When culture relativism can no longer suffice

Sanne van Oosten and Davey Meelker

When visiting other countries one should always be careful in judging practices of this foreign nation. If habits and norms of a certain culture differs from your own, this does not automatically mean that they are wrong. So far we agree with the culture relativists. Still, this does not mean that that judging is forbidden. We should not judge by comparing cultures, but measuring it to the greater morality. What is this greater morality? This is hard explain in one blog, but certain things are universally wrong. The best explanation is through the following example.

She was the village’s prima donna, the most beautiful girl of all. Every young man wanted to marry her. But, she had to choose one. At the customary age of 16 she choose her husband, to great sorrow of all the others. Jealousy turned some of them bitter and this motivated some to find their revenge in black magic. This is what our host explained to us. Black magic is the use of traditional Javanese religion in order to do someone harm. It is used in many other cultures as well.

Two months after she had gotten married the black magic had its impact. She went crazy. The nature of her symptoms were not made clear to us. But the result was devastatingly clear; her husband divorced her and her family had put her in quarantine. That was 25 years ago. She is still locked up to this day. Just around the corner of our hosts house was her house. We had walked by it numerous times already, and never noticed anything peculiar about it. Not until it was pointed out to us did we notice the large lock on the outside. A house only to be opened from the outside. Her brother and sister brought her one meal a day and that was most of her contact with the outside world.

Our host brought us to the house and we stood talking in front of it. While I was looking at the large lock on the outside she suddenly appeared in front of the window. The prima donna, after 25 years of solitude. She stared at us with a blank expression on her face, and we felt embarrassed to be standing in front of her house and disgusted by the injustice of the situation. Our host spoke a few words to her. She nodded and he pushed two cigarettes under the crack of the door. She looked thankful, although the blank expression on her face was still the most overpowering expression. When we started arguing why locking up a person with mental troubles is inhumane and what gave the people of the village the right to lock her up, our host retorted our arguments through explaining how she had broken loose once. “She was running through the streets naked, screaming the whole time. That’s why we need to keep her locked up” We couldn’t blame her, we might have done the same. Who knows how one would act after so years in nearly complete solitary.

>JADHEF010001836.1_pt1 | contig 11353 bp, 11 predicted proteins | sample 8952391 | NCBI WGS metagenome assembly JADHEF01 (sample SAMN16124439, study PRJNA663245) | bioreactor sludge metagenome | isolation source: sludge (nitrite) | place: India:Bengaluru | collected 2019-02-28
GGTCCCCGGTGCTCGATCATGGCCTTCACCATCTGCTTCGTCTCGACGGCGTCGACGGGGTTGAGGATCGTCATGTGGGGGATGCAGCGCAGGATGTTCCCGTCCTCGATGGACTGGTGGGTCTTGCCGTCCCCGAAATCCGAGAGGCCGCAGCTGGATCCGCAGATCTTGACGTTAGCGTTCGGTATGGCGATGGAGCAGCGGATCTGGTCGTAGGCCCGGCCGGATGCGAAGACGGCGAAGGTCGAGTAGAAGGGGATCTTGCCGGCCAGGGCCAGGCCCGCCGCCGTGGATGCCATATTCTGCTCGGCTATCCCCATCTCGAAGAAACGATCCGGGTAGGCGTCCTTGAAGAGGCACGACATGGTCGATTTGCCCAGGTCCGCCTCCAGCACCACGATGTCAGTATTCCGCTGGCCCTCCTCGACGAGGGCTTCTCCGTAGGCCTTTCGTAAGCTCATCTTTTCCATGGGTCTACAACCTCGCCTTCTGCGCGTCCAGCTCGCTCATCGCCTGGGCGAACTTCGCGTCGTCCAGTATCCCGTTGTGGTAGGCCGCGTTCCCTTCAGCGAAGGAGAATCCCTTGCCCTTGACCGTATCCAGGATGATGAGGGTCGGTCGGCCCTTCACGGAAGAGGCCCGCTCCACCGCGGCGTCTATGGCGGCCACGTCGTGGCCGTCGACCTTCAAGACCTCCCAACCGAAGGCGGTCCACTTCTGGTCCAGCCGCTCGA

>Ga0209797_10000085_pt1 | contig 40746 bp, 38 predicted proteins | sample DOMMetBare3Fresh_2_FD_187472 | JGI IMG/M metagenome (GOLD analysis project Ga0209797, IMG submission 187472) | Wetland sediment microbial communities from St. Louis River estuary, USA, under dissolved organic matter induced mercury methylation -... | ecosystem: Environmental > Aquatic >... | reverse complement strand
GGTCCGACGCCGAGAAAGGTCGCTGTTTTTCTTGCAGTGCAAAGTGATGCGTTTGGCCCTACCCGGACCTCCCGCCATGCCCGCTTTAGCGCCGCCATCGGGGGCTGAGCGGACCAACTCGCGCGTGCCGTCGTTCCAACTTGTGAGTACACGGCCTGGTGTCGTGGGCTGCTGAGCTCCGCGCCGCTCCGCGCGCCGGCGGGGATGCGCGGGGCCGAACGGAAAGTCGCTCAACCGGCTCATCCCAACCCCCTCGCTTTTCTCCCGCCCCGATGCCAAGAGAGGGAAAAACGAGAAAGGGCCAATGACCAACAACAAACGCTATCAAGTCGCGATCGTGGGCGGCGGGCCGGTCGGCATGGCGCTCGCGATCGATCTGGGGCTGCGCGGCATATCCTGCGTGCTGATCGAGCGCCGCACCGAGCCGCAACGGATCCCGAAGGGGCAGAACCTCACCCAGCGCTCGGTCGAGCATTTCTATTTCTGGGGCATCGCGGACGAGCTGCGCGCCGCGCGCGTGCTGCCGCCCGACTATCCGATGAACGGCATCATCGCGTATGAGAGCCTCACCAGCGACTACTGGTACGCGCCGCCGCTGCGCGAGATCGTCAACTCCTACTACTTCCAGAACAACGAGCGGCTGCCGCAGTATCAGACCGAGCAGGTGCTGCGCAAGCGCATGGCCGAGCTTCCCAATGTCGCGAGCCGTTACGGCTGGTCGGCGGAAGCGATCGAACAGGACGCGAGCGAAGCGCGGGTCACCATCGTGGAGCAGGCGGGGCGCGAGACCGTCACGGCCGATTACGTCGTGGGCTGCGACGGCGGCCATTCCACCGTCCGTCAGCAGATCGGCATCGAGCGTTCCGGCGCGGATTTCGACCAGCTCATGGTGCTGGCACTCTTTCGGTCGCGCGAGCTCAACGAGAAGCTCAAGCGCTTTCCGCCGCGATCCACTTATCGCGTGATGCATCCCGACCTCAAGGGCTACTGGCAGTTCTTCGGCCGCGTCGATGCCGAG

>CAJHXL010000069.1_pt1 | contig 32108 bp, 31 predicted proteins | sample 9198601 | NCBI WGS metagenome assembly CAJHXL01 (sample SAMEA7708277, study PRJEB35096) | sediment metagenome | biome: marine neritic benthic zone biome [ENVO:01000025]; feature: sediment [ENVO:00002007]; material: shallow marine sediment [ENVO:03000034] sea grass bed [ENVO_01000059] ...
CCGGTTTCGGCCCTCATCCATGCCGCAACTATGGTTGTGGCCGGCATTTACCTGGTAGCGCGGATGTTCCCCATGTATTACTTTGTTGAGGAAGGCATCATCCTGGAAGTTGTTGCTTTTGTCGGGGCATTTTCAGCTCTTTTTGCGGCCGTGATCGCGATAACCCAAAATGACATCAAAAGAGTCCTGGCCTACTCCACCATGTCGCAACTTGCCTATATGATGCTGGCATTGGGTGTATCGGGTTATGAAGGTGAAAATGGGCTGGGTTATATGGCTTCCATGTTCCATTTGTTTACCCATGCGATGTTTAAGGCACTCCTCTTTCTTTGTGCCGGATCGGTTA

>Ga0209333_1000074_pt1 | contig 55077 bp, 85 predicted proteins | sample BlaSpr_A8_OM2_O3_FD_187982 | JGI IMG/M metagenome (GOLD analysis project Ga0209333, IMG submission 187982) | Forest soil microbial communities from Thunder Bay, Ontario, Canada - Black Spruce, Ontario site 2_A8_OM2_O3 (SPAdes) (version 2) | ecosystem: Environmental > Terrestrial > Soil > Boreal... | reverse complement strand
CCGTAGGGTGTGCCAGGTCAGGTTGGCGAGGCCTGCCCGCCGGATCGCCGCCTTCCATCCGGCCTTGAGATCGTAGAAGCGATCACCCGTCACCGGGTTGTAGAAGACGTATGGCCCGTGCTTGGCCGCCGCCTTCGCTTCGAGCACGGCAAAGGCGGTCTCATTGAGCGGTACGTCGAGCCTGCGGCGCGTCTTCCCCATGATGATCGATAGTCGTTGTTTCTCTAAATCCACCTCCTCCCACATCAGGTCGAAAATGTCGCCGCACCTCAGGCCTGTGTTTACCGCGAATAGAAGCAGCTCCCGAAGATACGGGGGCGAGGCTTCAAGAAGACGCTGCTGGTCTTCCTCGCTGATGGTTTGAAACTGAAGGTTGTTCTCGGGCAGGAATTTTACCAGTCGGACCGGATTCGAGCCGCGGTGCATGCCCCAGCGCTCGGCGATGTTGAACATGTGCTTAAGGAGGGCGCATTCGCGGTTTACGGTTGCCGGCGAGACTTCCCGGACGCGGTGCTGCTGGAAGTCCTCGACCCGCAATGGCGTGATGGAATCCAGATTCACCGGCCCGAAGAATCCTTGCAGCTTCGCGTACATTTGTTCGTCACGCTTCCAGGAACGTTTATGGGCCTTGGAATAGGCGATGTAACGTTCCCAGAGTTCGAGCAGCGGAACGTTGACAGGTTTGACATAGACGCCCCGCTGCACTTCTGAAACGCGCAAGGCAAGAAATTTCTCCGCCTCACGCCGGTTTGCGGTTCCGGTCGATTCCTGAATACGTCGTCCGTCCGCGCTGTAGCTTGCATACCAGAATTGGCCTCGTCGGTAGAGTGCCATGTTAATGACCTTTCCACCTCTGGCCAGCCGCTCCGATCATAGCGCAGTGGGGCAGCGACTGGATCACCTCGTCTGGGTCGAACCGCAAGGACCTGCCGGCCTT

“It’s just their culture and we should respect that” a culture relativist could say. But is this really the right way to value this situation? What gives the citizens of one village the right to lock a fellow human being up? There has been no legal process, and there has even been no crime. This way she is not only deprived from professional help, but also her freedom. When you think about it, it is immoral twice. Therefore it should be of universal value to condescend practices like this and not reduce it to an element of a culture.

2 responses to “When culture relativism can no longer suffice”

  1. MediaTantrist says :

    As someone who has lived in Asia all my life, I would have to hate to say it, but I do believe in the hocus pocus of the local spiritual witchdoctors. I have personally known of at least one leadless crime that has been solved by a bomoh, leading to a confession to a murder.

    To say that it is eastern mumbo jumbo is to impose one’s Western scientific rationalism on another community’s subjective myths. We create our reality through breathing life into these myths by which we define our collective selves. Maybe a middle path is preferable, while respecting these beliefs but allowing science and medicine an opportunity, and this we could suggest. Not to do so, is perhaps a crime in itself.

  2. MediaTantrist says :

    A crime has indeed been committed against the woman and society and state, which has been deprived of her interaction and contribution. A crime has been committed against those who suffer from psychological illnesses who have stigmatised as being ‘crazy’ and ‘bewitched’.

    If a person has been the victim of a ‘bomoh’ (witchdoctor), the family has the option of finding out the perpetrator through another ‘bomoh’ and have the spell recanted or reversed.

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